The Untold Truth Of Anne Lister: The 'First Modern Lesbian'

Anne Lister would have been an unusual 19th century British woman regardless of her sexual orientation. According to GLBTQ, she was born in Halifax, England in 1791. She was a landowner, traveler, scholar, and businesswoman who wore practical, black clothing at all times and was called "Gentleman Jack" due to her masculine appearance and manners. Thanks to her thorough and candid diaries — over 26 volumes, totaling more than four million words — we also know that, according to Historic England, she was what some have called "the first modern lesbian." Lister did not invent lesbianism, obviously, but as GLBTQ noted, she "struggled to invent a self that accommodated her desires. Rather than trying to conform to conventional modes of female identity, she constructed one congruent with her sense of who she really was."

Lister started her diary and her romantic relationships with women at age 15. Per the BBC, she was sent away to boarding school at just seven by a mother tired of trying to parent an "unmanageable tomboy." She was made to sleep in her school's attic when "teachers feared she would influence the other girls with her rebellious behavior." Eventually, another student, Eliza Raine, "the illegitimate half-Indian daughter of an English surgeon," was also sent to stay in the attic, and the two embarked upon a passionate love affair. Lister "devised a code from Greek and Latin, mathematical symbols, punctuation and the zodiac," which she used in her diaries for the rest of her life.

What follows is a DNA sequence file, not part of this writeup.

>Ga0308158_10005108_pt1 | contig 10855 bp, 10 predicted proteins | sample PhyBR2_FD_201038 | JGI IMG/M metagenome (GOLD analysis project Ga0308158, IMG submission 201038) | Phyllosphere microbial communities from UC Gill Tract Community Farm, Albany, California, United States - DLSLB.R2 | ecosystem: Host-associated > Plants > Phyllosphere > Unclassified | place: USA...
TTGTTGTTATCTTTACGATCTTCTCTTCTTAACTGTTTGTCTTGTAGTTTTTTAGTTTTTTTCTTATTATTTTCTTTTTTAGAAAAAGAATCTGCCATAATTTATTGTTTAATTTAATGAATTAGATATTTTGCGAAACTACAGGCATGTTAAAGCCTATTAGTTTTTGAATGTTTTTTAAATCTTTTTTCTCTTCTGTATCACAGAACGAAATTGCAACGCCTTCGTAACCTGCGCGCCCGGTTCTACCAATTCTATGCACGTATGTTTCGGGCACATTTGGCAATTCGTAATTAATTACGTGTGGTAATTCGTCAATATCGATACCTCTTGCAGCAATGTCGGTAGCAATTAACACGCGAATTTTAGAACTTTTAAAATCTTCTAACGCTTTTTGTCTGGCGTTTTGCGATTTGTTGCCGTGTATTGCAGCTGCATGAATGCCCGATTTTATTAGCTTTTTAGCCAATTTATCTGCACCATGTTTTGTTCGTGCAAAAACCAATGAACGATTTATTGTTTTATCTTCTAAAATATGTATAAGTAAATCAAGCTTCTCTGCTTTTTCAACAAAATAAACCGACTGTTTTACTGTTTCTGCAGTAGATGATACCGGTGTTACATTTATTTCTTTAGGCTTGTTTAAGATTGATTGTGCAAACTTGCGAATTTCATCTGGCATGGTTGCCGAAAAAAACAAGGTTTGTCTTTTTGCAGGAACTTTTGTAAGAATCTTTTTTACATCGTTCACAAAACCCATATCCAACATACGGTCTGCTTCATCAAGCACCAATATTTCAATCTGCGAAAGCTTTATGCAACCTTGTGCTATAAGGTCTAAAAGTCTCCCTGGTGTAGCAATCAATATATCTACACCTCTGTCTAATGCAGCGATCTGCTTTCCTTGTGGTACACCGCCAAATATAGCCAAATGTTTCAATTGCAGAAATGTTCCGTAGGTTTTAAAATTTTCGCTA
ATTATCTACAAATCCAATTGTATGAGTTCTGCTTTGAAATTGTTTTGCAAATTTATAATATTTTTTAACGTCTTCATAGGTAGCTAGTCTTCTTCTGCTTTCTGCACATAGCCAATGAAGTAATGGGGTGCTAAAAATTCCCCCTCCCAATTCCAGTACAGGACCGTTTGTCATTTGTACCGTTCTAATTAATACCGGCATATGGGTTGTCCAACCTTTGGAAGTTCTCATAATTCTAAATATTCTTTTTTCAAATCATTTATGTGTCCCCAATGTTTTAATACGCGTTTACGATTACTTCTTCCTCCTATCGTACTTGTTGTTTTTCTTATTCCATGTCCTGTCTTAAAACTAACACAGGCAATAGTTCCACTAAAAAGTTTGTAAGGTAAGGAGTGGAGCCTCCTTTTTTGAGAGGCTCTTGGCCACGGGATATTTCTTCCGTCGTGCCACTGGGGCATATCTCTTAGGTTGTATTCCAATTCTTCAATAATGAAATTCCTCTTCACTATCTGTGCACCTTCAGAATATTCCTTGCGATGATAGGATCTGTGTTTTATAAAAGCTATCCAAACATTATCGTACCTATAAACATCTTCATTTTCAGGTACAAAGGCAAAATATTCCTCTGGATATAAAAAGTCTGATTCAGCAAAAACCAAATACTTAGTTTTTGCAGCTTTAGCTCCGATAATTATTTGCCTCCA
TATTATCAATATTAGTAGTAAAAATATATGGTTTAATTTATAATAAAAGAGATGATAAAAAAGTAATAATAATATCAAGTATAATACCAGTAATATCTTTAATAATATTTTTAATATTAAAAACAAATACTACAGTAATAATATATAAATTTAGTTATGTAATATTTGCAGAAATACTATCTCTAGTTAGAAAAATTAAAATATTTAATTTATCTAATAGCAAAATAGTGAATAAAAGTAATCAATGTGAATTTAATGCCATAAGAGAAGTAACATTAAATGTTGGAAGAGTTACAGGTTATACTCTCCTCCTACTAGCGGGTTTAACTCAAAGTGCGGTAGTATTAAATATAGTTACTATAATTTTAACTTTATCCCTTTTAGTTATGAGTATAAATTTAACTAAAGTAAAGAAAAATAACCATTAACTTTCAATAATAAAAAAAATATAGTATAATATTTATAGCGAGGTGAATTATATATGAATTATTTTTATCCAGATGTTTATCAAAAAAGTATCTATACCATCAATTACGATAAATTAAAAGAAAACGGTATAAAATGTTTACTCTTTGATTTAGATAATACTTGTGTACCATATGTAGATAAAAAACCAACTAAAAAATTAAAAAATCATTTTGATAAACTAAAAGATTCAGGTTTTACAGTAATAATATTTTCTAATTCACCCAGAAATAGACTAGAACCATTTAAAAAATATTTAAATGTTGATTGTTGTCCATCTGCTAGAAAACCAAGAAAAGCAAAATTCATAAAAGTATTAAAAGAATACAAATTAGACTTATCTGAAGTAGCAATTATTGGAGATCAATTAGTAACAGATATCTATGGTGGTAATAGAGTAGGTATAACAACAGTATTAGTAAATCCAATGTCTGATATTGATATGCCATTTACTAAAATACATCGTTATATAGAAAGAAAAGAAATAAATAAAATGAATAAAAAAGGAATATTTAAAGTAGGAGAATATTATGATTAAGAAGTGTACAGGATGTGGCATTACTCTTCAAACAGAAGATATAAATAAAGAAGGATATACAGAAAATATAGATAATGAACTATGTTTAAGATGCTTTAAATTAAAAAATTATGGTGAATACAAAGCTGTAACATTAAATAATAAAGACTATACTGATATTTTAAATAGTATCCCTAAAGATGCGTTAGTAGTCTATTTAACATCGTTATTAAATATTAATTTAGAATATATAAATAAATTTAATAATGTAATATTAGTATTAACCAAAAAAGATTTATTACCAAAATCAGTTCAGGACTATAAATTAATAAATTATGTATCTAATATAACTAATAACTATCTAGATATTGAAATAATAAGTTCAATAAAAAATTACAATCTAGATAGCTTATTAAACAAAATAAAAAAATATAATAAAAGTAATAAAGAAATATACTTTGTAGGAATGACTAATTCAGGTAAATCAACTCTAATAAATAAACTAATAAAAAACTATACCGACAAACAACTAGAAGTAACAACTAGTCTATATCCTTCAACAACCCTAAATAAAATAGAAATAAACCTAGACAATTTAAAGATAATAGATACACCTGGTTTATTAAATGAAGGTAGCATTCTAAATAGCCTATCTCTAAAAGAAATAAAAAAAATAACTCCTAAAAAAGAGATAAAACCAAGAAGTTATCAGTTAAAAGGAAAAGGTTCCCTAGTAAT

'I love, & only love, the fairer sex'

Lister explored her sexuality in her coded diaries, with passages "unabashed in their emphasis on pleasure rather than shame," reports GLBTQ. In 1821 she noted (per HistoricEngland), "I love, & only love, the fairer sex & thus beloved by them in turn, my heart revolts from any other love than theirs." After enjoying years of what the BBC called "promiscuous and arguably predatory [behavior], moving efficiently from one lover to the next," she fell in love with Mariana Belcombe. The feeling was mutual and "when apart, they would write to each other every few days. The young lovers even exchanged rings as a symbol of their commitment." Eventually, money got in the way and Belcombe married a wealthy widower and broke Lister's heart, who wrote: "She believed herself ... over head and ears in love. Yet she sold her person to another." Lister then "embarked on a series of sexual adventures with other women."

Lister became financially independent upon inheriting her family's estate, Shibden Hall, in 1826, which, according to the Anne Lister website, "produced income from its reserves of coal, water, stone and timber," among other resources. In 1834 a woman named Ann Walker came to live with Lister at the estate and according to INews, the two had a secret wedding of sorts when they "exchanged rings, vows and took the Communion together" at Holy Trinity Church. They lived as a couple until Lister's death in 1840.